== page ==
This is another of the “recycled Scoutmaster Minutes” from my not quite to be Scouting blog. Again, I want to capture them and perhaps give them second life, since the things that motivate kids quite often motivate adults to, though we might not be as willing to admit it ;).
What Can A Monkey Braid Teach Us?
First, a “Monkey Braid” is known by a number of different names, such as monkey chain, single trumpet braid, single bugle braid, chain braid, chain stitch, crochet stitch, etc.. The name you use is dependent on who you talk to and where you apply it. In the Scouting world, it’s a way to take a piece of rope and shorten it without actually cutting the rope, yet still use it without a lot of rope just lying around.
The first time you try to visualize or attempt to make a Monkey Braid, you may get frustrated. It’s a hard “knot” to first explain, other than to say that you make an overhead loop, form a noose and tuck it through the loop, and then make another loop and tuck it through the previous loop. Keep repeating until you get to the desired length, and then tie off with a final overhand knot. If you need a little more length, just undo the end and pull to get the length you need, then loop it off again (see, I told you it could be confusing).
When we make our first Monkey Braid, we may have just one use for it. My first use was to shorten the headphone cable that I use with my portable MP3 player when I exercise; I was tired of it getting hung up on things, but didn’t want to have a big tangle or ball of wire tied up. The braid took care of that. What I discovered after I made my first Monkey Braid was that it could be used in many other areas. I work in an environment that deals with a lot of cables (I’m a Software Tester in my work life). The Monkey Braid is a great way of dealing with strewn cables and getting them to be gathered up without tangling. So I started making Monkey Braids with a number of things (extension cords, network cables, cell phone charger, DS charger, etc.). Because I started to see other areas where this skill was useful, I used it more often. Now making a Monkey Braid is second nature to me, and I use it to do a lot of different things.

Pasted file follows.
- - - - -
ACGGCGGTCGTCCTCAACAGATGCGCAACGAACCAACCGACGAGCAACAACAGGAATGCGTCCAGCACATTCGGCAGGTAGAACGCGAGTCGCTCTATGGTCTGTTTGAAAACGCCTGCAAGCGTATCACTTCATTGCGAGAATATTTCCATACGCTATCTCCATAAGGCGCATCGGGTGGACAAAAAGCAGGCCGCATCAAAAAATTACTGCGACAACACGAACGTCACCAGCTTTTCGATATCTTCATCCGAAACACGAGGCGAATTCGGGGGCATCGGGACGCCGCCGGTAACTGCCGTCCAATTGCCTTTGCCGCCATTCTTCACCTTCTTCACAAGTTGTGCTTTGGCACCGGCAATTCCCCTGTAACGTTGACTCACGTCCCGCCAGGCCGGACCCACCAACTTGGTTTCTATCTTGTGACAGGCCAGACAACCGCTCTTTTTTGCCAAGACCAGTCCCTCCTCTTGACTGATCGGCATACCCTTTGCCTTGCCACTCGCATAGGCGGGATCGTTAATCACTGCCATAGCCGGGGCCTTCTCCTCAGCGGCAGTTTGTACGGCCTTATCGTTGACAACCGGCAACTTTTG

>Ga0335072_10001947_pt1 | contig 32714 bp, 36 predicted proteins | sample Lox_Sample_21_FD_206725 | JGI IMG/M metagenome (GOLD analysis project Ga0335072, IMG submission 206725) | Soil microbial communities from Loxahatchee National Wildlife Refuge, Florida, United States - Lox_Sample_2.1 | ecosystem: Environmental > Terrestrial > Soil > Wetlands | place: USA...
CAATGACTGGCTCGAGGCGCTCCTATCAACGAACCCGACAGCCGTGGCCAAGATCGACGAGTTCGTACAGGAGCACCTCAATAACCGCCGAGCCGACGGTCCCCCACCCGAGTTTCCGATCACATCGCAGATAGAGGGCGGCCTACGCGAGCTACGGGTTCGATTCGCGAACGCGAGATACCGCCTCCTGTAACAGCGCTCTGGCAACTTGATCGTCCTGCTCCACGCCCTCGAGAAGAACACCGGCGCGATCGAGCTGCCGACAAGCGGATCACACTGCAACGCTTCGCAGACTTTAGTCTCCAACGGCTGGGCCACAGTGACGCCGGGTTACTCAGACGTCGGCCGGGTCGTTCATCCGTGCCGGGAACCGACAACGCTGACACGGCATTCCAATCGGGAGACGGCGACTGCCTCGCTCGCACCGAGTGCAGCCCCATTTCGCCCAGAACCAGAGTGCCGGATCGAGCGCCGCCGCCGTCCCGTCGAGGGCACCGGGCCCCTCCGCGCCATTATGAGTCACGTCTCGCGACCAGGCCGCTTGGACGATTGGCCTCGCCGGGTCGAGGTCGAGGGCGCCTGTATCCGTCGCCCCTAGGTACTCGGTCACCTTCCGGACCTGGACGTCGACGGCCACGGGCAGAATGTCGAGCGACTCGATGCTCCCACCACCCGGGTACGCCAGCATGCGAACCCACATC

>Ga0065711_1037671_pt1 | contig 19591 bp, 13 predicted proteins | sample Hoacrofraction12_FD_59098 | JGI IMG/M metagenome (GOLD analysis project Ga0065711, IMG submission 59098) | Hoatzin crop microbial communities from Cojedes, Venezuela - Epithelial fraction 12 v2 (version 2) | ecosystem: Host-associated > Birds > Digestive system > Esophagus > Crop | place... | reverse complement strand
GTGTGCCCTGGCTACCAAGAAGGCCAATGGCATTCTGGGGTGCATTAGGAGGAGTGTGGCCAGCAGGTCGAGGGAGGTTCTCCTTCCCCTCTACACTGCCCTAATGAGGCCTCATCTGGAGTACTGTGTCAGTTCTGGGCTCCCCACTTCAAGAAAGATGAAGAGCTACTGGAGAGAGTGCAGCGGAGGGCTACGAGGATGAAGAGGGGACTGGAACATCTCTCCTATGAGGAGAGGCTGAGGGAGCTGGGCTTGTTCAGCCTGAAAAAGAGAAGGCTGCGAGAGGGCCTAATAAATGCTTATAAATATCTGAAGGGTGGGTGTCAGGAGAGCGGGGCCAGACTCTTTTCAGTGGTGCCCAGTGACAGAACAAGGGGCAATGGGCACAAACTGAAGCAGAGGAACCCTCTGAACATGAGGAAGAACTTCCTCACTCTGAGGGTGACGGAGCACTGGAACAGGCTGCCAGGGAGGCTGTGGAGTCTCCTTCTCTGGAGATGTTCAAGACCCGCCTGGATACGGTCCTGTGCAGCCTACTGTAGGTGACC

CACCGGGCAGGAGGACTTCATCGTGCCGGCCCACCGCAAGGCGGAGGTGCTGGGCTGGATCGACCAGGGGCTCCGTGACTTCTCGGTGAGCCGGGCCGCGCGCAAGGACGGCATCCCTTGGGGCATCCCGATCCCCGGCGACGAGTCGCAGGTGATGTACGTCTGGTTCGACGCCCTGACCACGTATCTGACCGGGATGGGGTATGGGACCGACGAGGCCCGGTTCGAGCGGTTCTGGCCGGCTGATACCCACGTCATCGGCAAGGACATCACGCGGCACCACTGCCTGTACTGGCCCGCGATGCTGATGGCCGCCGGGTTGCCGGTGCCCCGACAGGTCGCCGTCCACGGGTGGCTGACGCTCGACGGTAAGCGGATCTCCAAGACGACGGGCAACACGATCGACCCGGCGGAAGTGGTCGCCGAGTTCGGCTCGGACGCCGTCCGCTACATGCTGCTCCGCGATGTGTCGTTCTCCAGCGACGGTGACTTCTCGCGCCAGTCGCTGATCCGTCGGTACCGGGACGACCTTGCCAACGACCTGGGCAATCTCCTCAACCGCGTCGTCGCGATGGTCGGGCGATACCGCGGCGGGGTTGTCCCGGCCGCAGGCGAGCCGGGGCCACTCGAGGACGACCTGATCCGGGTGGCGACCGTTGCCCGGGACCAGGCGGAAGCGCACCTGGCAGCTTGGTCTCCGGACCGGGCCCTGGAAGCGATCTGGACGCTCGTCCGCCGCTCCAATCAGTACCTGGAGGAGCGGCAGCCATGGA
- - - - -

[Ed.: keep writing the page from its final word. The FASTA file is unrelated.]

In Scouting, we are asked many times to learn certain skills. Some of them seem to be very specific, and we wonder “Why am I learning how to do this? Where is this going to ever be important in my life?” The answer is, in lots of ways and in ways you may never expect. While Scouting focuses on Advancement and earning badges, those badges really are just symbols. The real award is the skills that you learn, practice and master, because those skills will then be something you can call on again and again. Will my life have been radically altered if I didn’t learn how to make a Monkey Braid? Probably not, but now that I know how to do it, I can see many places where I can use it and it makes things easier to handle and deal with (especially ropes, cables and extension cords).
The point is, the Scouting skills we work on have a deeper meaning than just learning them for the moment, or learning something so that you can pass a test for a particular badge. Look at what you learn and what you practice, and then see in your life where you can apply those skills. The number of opportunities to use your Scouting skills may surprise you.